Find fun events through Winterfest offerings, check out new and exciting activities at the Wild Center, and read about a new moose project initiated by the DEC.
Ice Fishing Derbies, an Arts Reception & More Around the Adirondack Park
Here are our top picks for events happening now through next weekend:
- Official FISU Flag Raising Ceremony at Mid’s Park: January 22
- Ice Bar & 509 Extreme Snowmobile Movie at The View: January 22
- Girl Blue at the Tannery Pond Center: January 23
- Mike Norris Ice Fishing Derby on Raquette Lake: January 29
- Cranberry Lake VFD First Strike Derby: January 29
- Winter Birding Weekend in Long Lake: January 29
- Medicinal Mushrooms at Paul Smith’s: January 29
- Opening Reception for Winter In Action at The View: January 29
- Hybrid Winter Workshop Series on Gaiters With Fort Ticonderoga: January 29 & 30
- Lake George Winterfest: through March 11
Discover more happenings in the events calendar >>
Plan ahead for winter carnivals >>
Winter Happenings, A New Moose Project & An Update on the State’s Tallest Tree
The Wild Center Does Winter Right
In addition to Wild Lights, which will be up through February 26, the Wild Center in Tupper Lake has announced a slew of winter activities: free snowshoe and kicksled rentals, guided fishing on Greenleaf Pond, and ice sculptures, as well as the winter Wild Walk, a snowball-throwing range, winter skeeball, an outdoor otter play yard, forest music, and Hopscotch, a stickwork sculpture you can walk through. Timed ticket reservations are available Fridays through Sundays.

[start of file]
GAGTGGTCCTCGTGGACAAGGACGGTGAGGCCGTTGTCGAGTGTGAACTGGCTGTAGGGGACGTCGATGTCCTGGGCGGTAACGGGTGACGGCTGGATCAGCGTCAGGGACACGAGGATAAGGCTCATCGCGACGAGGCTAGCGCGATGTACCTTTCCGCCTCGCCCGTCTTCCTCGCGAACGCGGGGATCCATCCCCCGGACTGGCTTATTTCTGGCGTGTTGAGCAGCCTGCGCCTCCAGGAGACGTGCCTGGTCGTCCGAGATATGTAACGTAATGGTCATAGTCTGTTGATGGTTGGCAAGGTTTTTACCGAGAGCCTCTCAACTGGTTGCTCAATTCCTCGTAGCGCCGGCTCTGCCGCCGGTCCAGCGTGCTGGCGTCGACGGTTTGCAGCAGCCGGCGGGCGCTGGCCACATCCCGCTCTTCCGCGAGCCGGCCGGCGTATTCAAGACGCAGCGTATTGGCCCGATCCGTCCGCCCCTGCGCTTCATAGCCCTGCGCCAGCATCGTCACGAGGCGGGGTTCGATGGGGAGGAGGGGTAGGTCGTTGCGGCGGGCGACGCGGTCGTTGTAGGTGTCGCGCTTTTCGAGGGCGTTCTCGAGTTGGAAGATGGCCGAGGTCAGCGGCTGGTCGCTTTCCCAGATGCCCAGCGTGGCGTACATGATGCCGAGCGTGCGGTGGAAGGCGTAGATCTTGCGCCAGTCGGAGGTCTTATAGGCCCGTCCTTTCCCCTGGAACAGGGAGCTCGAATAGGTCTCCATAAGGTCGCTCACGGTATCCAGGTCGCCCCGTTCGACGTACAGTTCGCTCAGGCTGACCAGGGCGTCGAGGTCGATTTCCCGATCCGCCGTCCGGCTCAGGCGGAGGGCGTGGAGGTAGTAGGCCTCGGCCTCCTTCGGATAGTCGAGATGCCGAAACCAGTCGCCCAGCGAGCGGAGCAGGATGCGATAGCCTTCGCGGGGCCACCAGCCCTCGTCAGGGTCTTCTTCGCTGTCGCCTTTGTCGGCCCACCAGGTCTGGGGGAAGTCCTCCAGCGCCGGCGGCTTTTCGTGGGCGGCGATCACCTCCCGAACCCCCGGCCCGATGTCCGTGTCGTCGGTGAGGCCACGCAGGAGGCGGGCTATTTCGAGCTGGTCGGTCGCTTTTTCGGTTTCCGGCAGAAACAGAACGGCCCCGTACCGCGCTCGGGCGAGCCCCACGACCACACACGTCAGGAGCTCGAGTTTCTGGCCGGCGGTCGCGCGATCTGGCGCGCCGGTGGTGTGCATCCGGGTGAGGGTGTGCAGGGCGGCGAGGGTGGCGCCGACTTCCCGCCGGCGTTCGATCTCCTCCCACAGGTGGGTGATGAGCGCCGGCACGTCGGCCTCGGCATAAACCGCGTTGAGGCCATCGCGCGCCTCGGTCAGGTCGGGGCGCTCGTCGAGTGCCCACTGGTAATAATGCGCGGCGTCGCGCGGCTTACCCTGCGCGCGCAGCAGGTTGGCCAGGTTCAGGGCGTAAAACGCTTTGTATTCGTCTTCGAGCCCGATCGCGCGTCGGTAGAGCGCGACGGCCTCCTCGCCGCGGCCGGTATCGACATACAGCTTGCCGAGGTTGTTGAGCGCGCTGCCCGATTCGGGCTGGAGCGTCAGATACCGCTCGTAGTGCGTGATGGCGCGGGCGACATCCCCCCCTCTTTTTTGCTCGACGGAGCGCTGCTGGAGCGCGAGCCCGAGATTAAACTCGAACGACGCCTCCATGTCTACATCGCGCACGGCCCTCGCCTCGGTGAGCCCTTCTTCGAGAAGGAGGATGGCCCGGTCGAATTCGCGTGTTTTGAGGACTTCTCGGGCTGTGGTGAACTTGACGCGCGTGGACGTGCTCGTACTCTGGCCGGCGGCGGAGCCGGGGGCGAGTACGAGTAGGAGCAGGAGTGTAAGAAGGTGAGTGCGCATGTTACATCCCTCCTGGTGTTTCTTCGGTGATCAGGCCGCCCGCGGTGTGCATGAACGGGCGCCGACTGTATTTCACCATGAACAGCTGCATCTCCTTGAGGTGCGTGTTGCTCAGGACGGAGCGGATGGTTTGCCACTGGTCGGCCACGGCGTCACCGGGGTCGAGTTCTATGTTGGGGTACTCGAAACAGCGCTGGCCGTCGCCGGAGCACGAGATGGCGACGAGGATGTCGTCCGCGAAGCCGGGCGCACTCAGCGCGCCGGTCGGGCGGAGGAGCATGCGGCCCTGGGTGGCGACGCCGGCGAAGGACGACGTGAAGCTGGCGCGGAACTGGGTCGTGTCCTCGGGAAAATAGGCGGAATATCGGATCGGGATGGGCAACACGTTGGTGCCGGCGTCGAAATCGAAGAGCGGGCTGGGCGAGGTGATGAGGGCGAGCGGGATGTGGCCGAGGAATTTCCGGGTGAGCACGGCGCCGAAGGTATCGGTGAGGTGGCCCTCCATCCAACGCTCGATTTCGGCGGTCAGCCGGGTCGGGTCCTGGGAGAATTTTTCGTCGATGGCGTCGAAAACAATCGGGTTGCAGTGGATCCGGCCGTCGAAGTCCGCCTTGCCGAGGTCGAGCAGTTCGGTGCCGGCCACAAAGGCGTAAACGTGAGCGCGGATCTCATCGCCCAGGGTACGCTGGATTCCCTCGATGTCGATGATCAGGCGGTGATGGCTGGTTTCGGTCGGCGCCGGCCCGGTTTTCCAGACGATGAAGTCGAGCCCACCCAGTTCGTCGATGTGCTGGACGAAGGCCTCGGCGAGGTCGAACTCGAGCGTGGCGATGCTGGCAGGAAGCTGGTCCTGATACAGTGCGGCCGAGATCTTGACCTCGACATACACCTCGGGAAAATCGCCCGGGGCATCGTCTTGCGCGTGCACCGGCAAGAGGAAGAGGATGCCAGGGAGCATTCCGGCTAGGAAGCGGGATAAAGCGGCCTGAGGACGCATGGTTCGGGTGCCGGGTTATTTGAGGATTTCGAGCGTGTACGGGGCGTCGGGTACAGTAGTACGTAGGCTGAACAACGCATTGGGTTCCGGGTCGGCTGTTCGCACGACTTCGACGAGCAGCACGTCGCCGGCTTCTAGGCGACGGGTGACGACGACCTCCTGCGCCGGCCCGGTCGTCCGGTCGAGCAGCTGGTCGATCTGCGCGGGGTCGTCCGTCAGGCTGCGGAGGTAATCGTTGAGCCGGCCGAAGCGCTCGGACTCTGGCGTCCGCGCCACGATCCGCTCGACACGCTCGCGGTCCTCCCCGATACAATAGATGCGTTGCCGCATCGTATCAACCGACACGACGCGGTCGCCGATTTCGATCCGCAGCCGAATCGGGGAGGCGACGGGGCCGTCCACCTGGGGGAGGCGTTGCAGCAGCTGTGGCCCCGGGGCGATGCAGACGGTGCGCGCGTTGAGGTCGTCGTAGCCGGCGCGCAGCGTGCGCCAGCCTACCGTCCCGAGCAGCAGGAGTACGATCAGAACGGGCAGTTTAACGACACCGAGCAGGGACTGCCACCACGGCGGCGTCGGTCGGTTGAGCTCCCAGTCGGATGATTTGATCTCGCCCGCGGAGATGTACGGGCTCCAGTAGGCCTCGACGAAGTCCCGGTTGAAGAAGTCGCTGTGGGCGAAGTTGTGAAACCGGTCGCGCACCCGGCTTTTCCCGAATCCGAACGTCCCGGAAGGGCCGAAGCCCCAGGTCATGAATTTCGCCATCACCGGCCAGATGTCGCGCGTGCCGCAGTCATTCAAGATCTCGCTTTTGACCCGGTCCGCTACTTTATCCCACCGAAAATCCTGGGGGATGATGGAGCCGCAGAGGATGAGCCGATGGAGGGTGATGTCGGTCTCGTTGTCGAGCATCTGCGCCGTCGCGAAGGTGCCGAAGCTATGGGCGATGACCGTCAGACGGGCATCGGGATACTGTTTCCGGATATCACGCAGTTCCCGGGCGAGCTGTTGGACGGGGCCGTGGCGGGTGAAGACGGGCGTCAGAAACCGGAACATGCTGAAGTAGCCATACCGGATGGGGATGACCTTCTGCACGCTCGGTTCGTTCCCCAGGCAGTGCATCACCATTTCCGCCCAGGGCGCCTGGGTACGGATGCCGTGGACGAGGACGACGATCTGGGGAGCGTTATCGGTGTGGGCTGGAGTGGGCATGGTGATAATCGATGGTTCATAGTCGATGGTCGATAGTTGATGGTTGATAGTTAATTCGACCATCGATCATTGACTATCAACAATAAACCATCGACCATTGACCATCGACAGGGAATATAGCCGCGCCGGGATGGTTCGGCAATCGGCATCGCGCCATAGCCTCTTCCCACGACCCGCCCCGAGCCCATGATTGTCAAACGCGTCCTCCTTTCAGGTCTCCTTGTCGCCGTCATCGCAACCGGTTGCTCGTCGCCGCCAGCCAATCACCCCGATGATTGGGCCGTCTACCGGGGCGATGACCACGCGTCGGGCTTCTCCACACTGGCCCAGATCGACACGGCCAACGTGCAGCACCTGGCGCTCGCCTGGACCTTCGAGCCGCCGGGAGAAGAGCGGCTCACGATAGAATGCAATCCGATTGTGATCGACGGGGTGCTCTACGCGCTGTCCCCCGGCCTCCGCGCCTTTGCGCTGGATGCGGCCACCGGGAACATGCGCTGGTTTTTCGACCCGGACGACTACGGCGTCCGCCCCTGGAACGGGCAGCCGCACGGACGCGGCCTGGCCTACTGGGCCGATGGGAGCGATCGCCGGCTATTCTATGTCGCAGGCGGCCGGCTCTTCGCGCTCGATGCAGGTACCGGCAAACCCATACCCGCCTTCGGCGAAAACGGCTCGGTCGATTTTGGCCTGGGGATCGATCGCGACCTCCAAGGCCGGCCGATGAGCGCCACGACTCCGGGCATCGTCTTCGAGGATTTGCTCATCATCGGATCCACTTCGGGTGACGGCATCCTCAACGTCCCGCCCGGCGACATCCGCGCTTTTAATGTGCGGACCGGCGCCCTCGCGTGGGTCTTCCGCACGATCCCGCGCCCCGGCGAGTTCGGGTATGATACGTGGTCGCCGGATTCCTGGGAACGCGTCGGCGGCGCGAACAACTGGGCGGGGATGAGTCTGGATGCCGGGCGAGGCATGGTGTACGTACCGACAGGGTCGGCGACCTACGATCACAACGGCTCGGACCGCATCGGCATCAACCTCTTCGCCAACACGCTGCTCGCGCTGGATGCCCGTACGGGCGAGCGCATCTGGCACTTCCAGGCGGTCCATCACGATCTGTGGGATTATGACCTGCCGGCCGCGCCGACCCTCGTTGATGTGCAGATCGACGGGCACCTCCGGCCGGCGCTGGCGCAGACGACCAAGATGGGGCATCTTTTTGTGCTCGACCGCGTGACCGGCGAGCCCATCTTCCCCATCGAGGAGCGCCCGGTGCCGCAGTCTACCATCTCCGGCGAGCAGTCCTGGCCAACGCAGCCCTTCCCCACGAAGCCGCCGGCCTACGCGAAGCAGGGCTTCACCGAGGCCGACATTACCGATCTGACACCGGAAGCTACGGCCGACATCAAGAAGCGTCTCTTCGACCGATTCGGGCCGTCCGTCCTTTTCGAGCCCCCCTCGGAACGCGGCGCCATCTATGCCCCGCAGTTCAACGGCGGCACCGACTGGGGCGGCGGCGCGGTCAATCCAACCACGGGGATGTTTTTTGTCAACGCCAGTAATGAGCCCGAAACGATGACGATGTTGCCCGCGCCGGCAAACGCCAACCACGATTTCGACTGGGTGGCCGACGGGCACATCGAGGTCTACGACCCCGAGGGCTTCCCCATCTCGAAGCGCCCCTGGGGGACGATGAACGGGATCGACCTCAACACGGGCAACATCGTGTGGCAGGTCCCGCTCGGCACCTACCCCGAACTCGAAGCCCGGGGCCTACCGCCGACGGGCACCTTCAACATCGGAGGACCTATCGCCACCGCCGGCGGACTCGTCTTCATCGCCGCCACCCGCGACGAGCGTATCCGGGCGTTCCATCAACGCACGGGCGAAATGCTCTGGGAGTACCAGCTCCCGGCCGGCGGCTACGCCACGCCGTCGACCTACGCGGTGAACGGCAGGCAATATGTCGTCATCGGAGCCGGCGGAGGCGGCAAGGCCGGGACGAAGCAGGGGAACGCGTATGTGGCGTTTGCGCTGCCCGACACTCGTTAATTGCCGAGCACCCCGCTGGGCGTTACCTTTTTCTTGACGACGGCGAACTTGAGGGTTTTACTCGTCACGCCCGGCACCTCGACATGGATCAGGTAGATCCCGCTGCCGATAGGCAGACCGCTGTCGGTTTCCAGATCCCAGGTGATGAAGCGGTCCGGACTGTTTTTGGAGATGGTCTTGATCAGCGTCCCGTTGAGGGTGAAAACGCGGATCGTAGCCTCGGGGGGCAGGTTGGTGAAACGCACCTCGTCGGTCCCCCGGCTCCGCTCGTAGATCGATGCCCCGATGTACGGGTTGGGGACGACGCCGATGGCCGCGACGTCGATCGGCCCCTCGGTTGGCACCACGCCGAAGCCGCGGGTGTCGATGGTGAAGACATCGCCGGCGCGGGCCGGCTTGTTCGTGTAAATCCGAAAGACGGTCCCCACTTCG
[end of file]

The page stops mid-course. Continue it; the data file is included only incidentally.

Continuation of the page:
Fort Ticonderoga Brings Back Popular Series Online
Fort Ticonderoga has announced that they’ll be hosting their wintertime Fort Fever Series virtually for 2022, with the first starting on Wednesday, January 26, with Brace Yourself With Holsters, which investigates the intricacies of 18th century holsters and their rapid evolution on the eve of the Revolutionary War.
There’s a New Moose Project Underway
We love reporting on moose news in the Park! The DEC has been collecting data on moose sightings for years. Now, they’ve taken moose monitoring a step farther: this winter, 14 moose were fitted with GPS collars as part of a multi-year project assessing the animal’s health and population.
“New York’s storied moose population, which began its recovery in the 1980s, is a critical part of our state’s biodiversity,” DEC Commissioner Basil Seggos said in a statement.
Additional moose will be equipped with these data-collecting collars in years to come as the DEC works with other organizations to track movement, activity patterns, and mortality.
The Tallest Tree in the State Has Fallen – And It Was in the ADK
The New Yorker recently highlighted the falling of the tallest tree in New York State, which fell to its demise last month. Tree 103, a white pine, lived its life from 1675 to 2021 just outside Paul Smith’s College. It topped out at 160 feet and almost 5 inches. (But did it make a sound when it fell?)
Discover more winter fun at the Winter Guide >>
- The New Yorker: The Tallest Known Tree in New York Falls in the Forest